Nearly one-third of the nominees were only acting ministers, an attempt to buy time to work out disagreements over some of the posts with the hardline Shiite faction loyal to anti-American cleric Muqtada al-Sadr. Without the Sadrists, al-Maliki would not have had enough support to try to build the government in the first place.

Parliament was expected to vote on the list of 42 ministers and other top government posts as early as Tuesday, according to Speaker Osama al-Nujaifi, a member of the Sunni-backed Iraqiya alliance that won the most seats in the March 7 election and, until this month, bitterly fought to prevent al-Maliki from keeping his job.

29 Belarus strongman keeps grip on power after vote

By YURAS KARMANAU and MARIA DANILOVA, Associated Press

1 hr 29 mins ago

MINSK, Belarus – The country’s autocratic President Alexander Lukashenko appeared to have quashed any immediate threat to his continuing rule, declaring Monday that he was the overwhelming winner of a presidential election that ended with a violent crackdown on reformists hoping for change.

No demonstrations occurred in the capital, Minsk, on Monday night, an indication that things were returning to normal in Belarus, one of the most authoritarian of the former Soviet states and which the U.S. once labeled Europe’s last dictatorship.

Lukashenko exercises overwhelming control over politics, industry and media in this nation of 10 million bordering Poland and the Baltic nations. The repression has been an embarrassment to the European Union, which offered 3 billion euros ($3.9 billion) in aid to Belarus if the elections were judged to be free and fair.

30 SPIN METER: Conflicting GOP messages on pay cuts

By BEN EVANS, Associated Press

Mon Dec 20, 6:20 am ET

WASHINGTON – For a guy who insists that federal bureaucrats make too much money, incoming House Majority Leader Eric Cantor sure doesn’t mind handing out handsome government raises of his own.

Cantor, the Virginia Republican who has led the GOP charge this year to freeze federal salaries, has boosted his congressional office’s payroll by 81 percent since coming to Congress in 2001 – about 8 percent per year through 2009. When he became minority whip last year, the office’s personnel expenses went up by at least 16 percent.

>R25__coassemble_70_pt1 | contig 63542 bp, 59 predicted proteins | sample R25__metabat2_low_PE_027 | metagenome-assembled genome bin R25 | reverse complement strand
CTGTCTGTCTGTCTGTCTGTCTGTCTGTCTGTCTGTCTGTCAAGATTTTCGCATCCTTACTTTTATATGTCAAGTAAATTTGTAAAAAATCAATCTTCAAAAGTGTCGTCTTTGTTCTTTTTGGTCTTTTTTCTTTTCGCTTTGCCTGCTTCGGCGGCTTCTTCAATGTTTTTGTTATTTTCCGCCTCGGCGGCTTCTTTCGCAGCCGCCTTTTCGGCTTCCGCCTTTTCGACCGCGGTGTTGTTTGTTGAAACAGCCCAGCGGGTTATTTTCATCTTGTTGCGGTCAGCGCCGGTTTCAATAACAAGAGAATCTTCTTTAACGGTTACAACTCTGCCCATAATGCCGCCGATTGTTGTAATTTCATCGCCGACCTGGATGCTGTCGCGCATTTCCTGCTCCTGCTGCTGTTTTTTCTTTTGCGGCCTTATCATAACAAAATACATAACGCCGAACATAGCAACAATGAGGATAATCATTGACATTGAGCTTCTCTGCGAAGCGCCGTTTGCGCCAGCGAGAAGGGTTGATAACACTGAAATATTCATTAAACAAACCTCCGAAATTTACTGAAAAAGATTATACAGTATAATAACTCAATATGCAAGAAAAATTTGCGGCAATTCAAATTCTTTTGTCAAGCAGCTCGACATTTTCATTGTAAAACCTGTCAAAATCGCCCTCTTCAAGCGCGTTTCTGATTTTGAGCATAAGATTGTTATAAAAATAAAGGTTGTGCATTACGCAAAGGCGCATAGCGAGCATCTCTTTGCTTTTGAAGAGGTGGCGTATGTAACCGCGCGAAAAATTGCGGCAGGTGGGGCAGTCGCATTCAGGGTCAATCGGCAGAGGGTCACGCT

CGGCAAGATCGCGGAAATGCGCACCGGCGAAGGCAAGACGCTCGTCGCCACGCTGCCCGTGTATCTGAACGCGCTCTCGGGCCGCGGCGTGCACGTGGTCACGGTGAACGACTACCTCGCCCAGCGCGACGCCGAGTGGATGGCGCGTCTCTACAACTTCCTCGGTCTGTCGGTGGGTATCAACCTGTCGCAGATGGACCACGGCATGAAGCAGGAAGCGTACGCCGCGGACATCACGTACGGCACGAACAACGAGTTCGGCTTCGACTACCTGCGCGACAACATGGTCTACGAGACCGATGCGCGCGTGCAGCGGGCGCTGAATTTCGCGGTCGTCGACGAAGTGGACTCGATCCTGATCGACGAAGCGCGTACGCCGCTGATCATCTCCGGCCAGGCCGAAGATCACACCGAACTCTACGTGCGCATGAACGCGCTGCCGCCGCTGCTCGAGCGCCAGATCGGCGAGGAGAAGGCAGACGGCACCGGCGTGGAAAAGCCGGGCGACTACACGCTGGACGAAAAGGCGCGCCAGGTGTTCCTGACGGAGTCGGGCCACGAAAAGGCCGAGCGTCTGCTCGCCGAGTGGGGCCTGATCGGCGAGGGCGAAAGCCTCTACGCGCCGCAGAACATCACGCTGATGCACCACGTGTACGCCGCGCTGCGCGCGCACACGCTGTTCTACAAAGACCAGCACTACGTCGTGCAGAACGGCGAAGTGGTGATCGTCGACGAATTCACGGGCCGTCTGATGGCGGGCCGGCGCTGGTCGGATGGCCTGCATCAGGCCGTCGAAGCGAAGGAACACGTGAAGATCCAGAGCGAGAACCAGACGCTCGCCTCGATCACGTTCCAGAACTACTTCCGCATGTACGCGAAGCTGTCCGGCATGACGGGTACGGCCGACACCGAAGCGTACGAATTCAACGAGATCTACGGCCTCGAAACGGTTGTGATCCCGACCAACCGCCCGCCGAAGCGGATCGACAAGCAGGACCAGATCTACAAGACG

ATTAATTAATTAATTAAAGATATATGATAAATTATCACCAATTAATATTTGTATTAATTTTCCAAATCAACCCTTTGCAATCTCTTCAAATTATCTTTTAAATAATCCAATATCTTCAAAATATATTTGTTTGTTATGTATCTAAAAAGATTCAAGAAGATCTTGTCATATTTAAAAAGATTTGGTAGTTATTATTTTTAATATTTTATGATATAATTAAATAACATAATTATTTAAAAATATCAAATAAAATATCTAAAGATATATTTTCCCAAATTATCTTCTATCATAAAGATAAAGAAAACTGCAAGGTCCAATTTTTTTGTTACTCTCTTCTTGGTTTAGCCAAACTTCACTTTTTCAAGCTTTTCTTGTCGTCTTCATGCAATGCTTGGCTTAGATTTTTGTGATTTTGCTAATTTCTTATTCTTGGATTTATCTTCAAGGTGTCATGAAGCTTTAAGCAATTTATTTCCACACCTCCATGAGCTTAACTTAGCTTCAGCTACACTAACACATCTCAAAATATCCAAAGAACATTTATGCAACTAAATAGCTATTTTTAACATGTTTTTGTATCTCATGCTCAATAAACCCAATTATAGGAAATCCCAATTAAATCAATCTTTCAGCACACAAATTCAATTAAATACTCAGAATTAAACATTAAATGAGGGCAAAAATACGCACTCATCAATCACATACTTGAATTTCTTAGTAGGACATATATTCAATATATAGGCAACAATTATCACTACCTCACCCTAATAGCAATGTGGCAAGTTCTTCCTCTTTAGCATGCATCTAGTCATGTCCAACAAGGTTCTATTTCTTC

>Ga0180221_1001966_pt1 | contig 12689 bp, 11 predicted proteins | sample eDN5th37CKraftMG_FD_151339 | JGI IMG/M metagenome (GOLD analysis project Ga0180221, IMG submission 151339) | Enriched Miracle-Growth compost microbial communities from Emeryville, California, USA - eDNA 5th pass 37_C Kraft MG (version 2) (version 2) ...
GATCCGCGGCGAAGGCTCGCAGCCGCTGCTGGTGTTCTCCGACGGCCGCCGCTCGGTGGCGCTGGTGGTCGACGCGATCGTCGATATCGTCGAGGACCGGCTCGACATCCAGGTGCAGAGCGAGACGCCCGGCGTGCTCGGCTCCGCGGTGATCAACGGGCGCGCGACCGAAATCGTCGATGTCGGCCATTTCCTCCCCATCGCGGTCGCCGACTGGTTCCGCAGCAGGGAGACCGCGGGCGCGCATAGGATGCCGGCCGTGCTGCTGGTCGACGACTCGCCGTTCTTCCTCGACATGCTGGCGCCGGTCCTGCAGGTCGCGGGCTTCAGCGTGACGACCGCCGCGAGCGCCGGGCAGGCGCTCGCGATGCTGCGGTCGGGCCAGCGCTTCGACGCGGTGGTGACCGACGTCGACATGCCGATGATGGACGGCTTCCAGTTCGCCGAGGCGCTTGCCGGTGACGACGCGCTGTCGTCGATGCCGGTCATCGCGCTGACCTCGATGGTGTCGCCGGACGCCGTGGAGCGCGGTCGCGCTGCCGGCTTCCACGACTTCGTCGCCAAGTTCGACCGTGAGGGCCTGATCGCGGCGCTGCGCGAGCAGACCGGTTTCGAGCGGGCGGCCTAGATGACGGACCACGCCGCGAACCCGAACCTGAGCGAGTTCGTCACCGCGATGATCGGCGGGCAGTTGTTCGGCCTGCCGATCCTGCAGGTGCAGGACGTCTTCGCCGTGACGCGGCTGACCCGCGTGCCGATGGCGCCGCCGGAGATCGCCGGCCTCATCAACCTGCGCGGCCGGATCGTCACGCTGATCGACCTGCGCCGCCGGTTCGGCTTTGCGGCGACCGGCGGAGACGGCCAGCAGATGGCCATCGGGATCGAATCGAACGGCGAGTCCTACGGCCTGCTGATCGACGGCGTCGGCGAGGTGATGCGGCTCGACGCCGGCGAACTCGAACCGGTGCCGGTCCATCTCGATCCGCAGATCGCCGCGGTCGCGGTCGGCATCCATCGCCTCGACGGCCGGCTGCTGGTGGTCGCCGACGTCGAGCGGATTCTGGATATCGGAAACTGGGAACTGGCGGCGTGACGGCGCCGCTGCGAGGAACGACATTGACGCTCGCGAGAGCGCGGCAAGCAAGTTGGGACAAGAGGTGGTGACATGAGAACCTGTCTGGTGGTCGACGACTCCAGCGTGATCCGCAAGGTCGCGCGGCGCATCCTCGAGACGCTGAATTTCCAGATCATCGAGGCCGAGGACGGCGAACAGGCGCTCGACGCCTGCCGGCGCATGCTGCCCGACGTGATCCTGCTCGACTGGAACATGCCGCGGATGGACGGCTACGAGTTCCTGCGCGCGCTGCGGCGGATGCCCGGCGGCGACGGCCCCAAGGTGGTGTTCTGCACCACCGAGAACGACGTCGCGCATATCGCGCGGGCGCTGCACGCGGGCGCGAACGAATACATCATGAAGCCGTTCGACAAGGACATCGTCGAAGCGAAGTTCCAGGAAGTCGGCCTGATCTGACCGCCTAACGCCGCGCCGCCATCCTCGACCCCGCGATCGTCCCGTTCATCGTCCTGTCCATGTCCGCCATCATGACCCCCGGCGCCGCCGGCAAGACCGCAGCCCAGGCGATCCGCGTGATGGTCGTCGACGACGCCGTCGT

Cantor and other GOP leaders are now pledging to cut their budgets by 5 percent when they take over the House in January – a symbolic gesture aimed at showing a commitment to slowing Washington spending. But the lawmakers suddenly calling for wage cuts often haven’t practiced what they’re preaching.

31 Mexico investigates pipeline blast that killed 28

By E. EDUARDO CASTILLO, Associated Press

Mon Dec 20, 6:42 am ET

SAN MARTIN TEXMELUCAN, Mexico – Zoyla Perez awoke before dawn to a strange, overpowering smell, like gasoline. Outside the ground looked as if it were flowing in tar, as crude gushing from a pipeline rushed down the street and into a river.

Suddenly flames leapt skyward as a massive explosion laid waste to parts of this city in central Mexico, incinerating people, cars, houses and trees.

“It was like we were living in an inferno,” said Perez, 27. “Everything was covered in smoke.”

32 Gay ban repealed, but restrictions remain

By ROBERT BURNS, AP National Security Writer

Mon Dec 20, 6:24 am ET

WASHINGTON – While President Barack Obama this week is expected to clear the way for gays to serve openly in the military, the new law won’t go into effect immediately and unanswered questions remain: How soon will the new policy be implemented, will it be accepted by the troops and could it hamper the military in Afghanistan and Iraq?

The historic action by Congress repeals the requirement, known as “don’t ask, don’t tell,” that for the last 17 years has allowed gays and lesbians to serve, but only if they kept quiet about their sexual orientation. Ending that policy has been compared in its social implications to President Harry S. Truman’s 1948 executive order that brought racial equality to the military.

After Obama signs the legislation – passed by the Senate on Saturday – into law, the Pentagon must still certify to Congress that the change won’t damage combat readiness.

33 US gas demand should fall for good after ’06 peak

By JONATHAN FAHEY, AP Energy Writer

2 mins ago

NEW YORK – The world’s biggest gas-guzzling nation has limits after all.

After seven decades of mostly uninterrupted growth, U.S. gasoline demand is at the start of a long-term decline. By 2030, Americans will burn at least 20 percent less gasoline than today, experts say, even as millions of more cars clog the roads.

The country’s thirst for gasoline is shrinking as cars and trucks become more fuel-efficient, the government mandates the use of more ethanol and people drive less.

34 UN Security Council extends Ivory Coast mission

By MARCO CHOWN OVED and EDITH M. LEDERER, Associated Press

26 mins ago

ABIDJAN, Ivory Coast – The U.N. Security Council extended its peacekeeping mission in Ivory Coast on Monday, hours after the United Nations’ top envoy in the West African country said armed men had been threatening staff in their homes.